Every June and July, thousands of Super Summer students proudly wear the same color, loudly chant group cheers and put on their game faces at competitive activities for five straight days, but leaders and students alike will agree the success of the camp goes far deeper than fun and games.
Super Summer is intense and intentionally deeper than regular youth camps, said Scott Patridge, youth minister at Arapaho Road Baptist Church in Garland and dean for the Red School at the first Super Summer session this year, which took place at Dallas Baptist University from June 8-12.
"It's not a camp for everybody," he said. "But for those students who you see leadership qualities in and those who have a desire to learn more and go deeper into God's Word and learn more about who He is, then Super Summer is the camp for them."
During the five days of Super Summer, students spend approximately 24 hours in evangelism and discipleship training sessions. Youth are challenged and equipped to become effective and innovative "missionaries" of God's love on their school campuses, in their community, across the nation and around the globe. The elements of those training times are where the success truly lies.
As a dean for Red School, Patridge got the opportunity to speak to the youngest group of students, who just finished seventh grade, every day during their "School Sessions," where they got sound teaching and a time of worship.
"In these school groups, they're getting teaching that is really thought-through and designed for their age group," Patridge explained. "It's very specific and relevant to them. We take those teaching times to really just address them … Anything we can do now to lay a Biblical foundation will help them later on."
After each school session, the students separate into even smaller "family groups" with their team leaders, which is where John Davison, Green School dean and middle school student pastor at Fusion Bible Church in Sherman, said the youth really get the chance to process the lesson.
"That's where a lot of what we said (in school sessions) becomes concrete in the hearts of the students," Davison said. "In the family group times they process, understand and give life to what they just absorbed … just like the twelve disciples did with Jesus."
Khaki School student, Macy Price from Crossroads Baptist Church in The Woodlands, just finished high school and is preparing to go to college at Texas A&M University in the fall. As she has grown in leadership through her church and through Super Summer, she encouraged younger students to start developing those leadership skills young.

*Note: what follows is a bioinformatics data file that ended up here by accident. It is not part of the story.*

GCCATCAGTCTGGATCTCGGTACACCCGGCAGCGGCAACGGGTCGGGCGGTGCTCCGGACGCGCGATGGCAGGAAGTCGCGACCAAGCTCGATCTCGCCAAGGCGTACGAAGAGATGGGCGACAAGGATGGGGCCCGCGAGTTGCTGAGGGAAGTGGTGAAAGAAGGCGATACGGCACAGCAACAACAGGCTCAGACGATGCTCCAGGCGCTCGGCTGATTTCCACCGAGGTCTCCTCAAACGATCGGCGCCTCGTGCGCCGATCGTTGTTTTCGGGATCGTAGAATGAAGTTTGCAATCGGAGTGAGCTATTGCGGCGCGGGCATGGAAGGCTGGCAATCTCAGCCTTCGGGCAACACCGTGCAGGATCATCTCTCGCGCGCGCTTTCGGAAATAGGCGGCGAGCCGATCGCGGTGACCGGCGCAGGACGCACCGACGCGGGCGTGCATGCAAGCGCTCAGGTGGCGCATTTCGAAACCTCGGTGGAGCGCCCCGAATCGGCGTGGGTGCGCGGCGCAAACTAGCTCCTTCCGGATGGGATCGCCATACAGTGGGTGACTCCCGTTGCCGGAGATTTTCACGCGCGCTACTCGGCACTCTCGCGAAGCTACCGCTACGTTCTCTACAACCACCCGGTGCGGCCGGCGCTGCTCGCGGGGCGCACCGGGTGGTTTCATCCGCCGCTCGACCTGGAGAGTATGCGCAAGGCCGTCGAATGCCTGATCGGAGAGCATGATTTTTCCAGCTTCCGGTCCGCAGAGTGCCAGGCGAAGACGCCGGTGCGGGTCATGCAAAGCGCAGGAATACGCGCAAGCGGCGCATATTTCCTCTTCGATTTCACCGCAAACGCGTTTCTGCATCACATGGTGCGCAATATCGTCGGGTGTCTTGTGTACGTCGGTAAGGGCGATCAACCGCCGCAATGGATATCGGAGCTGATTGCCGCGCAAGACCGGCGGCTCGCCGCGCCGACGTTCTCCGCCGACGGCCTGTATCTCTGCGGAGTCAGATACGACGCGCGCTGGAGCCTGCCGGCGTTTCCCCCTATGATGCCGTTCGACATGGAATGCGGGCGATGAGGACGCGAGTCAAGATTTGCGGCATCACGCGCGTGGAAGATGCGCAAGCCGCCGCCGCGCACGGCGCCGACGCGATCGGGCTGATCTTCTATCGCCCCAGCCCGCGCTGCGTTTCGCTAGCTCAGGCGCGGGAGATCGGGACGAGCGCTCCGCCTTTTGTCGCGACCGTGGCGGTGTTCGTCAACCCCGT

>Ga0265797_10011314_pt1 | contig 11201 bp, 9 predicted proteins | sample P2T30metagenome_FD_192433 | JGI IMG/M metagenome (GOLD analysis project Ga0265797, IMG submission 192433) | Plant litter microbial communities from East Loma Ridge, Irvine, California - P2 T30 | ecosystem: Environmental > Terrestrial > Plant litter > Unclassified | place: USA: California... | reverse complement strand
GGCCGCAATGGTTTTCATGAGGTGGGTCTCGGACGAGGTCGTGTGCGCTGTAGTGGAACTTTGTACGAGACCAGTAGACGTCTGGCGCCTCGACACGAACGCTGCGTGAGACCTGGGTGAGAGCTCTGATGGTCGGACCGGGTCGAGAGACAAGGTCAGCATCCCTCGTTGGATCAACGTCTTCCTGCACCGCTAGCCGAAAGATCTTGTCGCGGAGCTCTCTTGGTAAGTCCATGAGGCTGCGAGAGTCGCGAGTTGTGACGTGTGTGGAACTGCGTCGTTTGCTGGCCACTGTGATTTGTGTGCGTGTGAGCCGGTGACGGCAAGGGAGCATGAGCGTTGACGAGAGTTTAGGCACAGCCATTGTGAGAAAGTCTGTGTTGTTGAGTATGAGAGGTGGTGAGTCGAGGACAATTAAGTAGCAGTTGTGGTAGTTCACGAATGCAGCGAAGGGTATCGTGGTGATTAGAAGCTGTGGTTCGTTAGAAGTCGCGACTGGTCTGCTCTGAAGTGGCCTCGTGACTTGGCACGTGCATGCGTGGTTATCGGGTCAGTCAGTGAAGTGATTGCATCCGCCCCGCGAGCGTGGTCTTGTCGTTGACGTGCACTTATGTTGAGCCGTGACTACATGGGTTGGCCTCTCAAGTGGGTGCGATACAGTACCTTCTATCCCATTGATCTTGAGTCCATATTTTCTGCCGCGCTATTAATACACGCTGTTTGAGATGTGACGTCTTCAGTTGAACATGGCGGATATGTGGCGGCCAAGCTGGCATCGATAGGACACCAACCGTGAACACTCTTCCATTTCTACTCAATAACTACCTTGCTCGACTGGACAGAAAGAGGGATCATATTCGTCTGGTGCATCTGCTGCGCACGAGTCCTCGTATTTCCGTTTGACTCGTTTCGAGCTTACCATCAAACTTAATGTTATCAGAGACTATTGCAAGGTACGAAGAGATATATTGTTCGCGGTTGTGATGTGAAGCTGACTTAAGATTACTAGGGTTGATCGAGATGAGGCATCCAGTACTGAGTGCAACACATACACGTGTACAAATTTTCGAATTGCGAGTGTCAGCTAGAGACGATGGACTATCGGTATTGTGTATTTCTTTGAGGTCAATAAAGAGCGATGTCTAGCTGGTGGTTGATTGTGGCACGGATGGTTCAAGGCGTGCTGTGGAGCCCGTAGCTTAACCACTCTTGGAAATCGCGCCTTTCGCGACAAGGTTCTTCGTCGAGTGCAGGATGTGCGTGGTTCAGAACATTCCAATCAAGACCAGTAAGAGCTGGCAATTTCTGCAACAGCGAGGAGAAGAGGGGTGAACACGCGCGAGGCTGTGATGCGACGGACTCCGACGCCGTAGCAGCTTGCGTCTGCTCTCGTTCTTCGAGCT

"Start young so you can get close to people leading you and guiding you," she advised. "Just because you're young, don't think people don't look up to you. I even look up to a lot of jr. highers in my church. It's very important to start leading at a young age."
Aside from intentional training sessions, Super Summer students also have some fun with Texas Olympics and Wild & Crazy Games, in which they compete against the other schools. Even then, students also earn points by cheering on and encouraging the other teams. At night times, all the schools unite together for a "Rainbow Celebration Worship Service."
Taking on the role as dean was no question for Patridge as he saw the effect Super Summer had on him after going through five "schools" as a student.
"It made such huge impact in my life as a teenager," he said. "God did something great in my life through Super Summer, and I know He is doing the same in the lives of students today. Anything I can do to be involved in that and help show them who God is, I'm willing to do that."
For similar reasons, Davison is going on his nineteenth year as a Super Summer participant. He was a student for the first two years and has served on the executive staff ever since.
Another former Super Summer student, Eryn Parker from First Baptist Church in Savoy, served as a team leader for a Yellow School family group because she wanted to impact students the way her team leaders impacted her just a few years ago.
"The family group is who you bond with and open up to," she said. "As a team leader, I try to open up so much because I know it's so important to have that bond with the students."
Super Summer began in 1974 and has continued to draw in enthusiastic students and leaders ever since then because of dedication from volunteer staff (many of whom have been to Super Summer as students) and through generous contributions from Texas Baptist churches and the Cooperative Program.
While Super Summer does provide a week of fun for students, it is evident its primary purpose is to help strengthen, encourage and challenge students who are the future of Christian leadership, a mission that continues to thrive 41 years since it began.
Additional Super Summer weeks will be hosted this summer at Hardin-Simmons University, Howard Payne University, East Texas Baptist University, and Houston Baptist University. To learn more about Super Summer, visit their website supersummer.com.
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Made possible by gifts through the Texas Baptists Cooperative Program.
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